Received on Do Okt 22 1998 - 14:36:00 CEST

Date: Thu, 22 Oct 1998 13:32:22 +0200

Dear Colleagues,

after a discussion with different people about some syntactical

aspects of Curry (see also Sven Panne's email of Feb. 9),

Herbert Kuchen and I want to propose a slight change in

the syntax for constraints in Curry. The main point is to get

rid of the special syntax for constraints (currently: enclosing

with curly brackets) and consider constraints as expressions

of the special type "Constraint". This simplifies the overall

syntax of Curry and avoids the syntactic conflict of the

current constraint notation and Haskell's record update syntax

(compare Sven Panne's email of Feb. 9). Our detailed proposal

and its consequences are discussed in the following.

1. Constraints are expressions from a syntactic point of view,

i.e., the curly brackets around constraints are omitted.

2. The symbol "=:=" is used for unification, i.e., the unification

of two expressions e1,e2 is written as "e1 =:= e2" instead

of "e1 = e2". The use of "=" for unification was originally

intended to be conform with unification in Prolog but causes

some trouble in the context of a Haskell syntax. On the other

hand, the use of "=:=" for unification can be also seen

as conform with Prolog since the ISO standard uses "=:="

for arithmetic equality (including the evaluation of both sides)

and several Prolog systems uses this symbol for equational

constraints.

3. The concurrent conjunction is written with the infix operator "&"

and "success" denotes the always satisfiable constraint.

4. In expressions of the form "let x1,...,xn free in c",

c must be an expression of type "Constraint".

5. In conditional rules of the form "l | c = r", the condition c

is an expression of type "Constraint".

In order to be compatible with Haskell, we allow the following

syntactic sugar:

- a rule of the form "l | b = r" where b is of type "Bool" is

considered as an abbreviation for "l | b=:=True = r"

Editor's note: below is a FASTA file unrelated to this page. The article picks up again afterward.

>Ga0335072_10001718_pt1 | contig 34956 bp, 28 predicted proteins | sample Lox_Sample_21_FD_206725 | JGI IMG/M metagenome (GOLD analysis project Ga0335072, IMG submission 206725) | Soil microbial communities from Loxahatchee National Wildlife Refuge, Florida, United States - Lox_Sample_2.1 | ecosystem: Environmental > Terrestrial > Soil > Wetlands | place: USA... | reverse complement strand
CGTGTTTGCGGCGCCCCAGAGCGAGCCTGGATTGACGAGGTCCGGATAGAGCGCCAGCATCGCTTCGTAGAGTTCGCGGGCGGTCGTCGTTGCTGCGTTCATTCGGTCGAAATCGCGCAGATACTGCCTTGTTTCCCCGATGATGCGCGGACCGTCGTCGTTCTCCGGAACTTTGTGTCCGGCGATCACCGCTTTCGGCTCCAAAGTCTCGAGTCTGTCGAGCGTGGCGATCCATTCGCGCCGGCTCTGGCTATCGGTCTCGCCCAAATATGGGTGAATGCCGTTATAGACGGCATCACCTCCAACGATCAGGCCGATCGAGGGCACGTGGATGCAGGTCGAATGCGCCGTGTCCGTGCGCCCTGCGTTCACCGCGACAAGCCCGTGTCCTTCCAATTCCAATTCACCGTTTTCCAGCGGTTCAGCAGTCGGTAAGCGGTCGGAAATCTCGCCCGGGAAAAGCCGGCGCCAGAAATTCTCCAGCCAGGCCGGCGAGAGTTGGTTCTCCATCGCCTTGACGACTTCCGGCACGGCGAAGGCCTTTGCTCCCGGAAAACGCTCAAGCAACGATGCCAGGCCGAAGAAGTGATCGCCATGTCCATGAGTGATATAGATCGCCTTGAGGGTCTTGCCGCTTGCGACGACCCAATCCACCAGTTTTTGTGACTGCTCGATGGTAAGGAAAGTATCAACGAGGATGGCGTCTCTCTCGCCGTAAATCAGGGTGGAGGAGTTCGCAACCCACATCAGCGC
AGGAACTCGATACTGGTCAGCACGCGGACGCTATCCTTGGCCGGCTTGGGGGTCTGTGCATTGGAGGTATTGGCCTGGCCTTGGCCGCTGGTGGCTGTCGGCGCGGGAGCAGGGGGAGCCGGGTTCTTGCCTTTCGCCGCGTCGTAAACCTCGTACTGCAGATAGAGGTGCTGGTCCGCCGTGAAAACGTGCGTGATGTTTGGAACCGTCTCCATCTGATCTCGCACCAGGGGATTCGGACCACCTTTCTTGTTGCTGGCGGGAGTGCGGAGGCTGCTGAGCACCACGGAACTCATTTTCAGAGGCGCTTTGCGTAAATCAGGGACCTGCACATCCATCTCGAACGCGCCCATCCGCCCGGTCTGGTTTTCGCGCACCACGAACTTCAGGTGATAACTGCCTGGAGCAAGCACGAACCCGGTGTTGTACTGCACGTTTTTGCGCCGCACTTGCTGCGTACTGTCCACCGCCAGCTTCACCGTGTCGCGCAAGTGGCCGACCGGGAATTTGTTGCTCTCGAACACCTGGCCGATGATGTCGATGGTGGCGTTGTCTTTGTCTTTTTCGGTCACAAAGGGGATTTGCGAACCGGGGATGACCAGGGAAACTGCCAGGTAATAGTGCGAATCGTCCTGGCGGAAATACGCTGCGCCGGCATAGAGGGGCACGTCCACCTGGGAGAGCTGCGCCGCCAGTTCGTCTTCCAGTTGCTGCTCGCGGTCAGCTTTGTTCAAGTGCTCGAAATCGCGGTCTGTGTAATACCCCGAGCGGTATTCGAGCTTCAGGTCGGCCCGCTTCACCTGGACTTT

- a rule with multiple guards of Boolean type, i.e.,

l | b1 = r1

| b2 = r2

...

| bn = rn

where each bi has type "Bool", is considered as an abbreviation for

l = if b1 then r1 else

if b2 then r2 else

...

if bn then rn else undefined

(where "undefined" is a non-reducible function).

This means that Booleans guards have a sequential reading

rather than a parallel one which is reasonable for constraints.

Note that this has a subtle consequence for the type inference.

In contrast to Miranda or Haskell, the type inferencer cannot

assume that the guard has always type Bool, but it must assume

an unknown type and performs the inference. If this unknown

type is not further restricted (i.e., remains polymorphic),

it is specialized to "Constraint", otherwise it must be

either "Constraint" or "Bool". Although this could lead

to another typing than in Haskell, it seems to be not a

problem in practice (deduced from many examples that I checked).

Furthermore, one could always add a type signature.

5. Defaults for flex/rigid: Functions of type "Constraint"

(previously: Bool) are flexible, all others are rigid by default.

From the different examples I have, this default is reasonable

(compare also my email of May 6) and also advantageous in

combination with encapsulated search.

If nobody has serious objections against these changes,

I'll include it in the next version of the Curry report.

The necessary changes for the already existing implementations

should be quite small.

Best regards,

Michael

Received on Do Okt 22 1998 - 14:36:00 CEST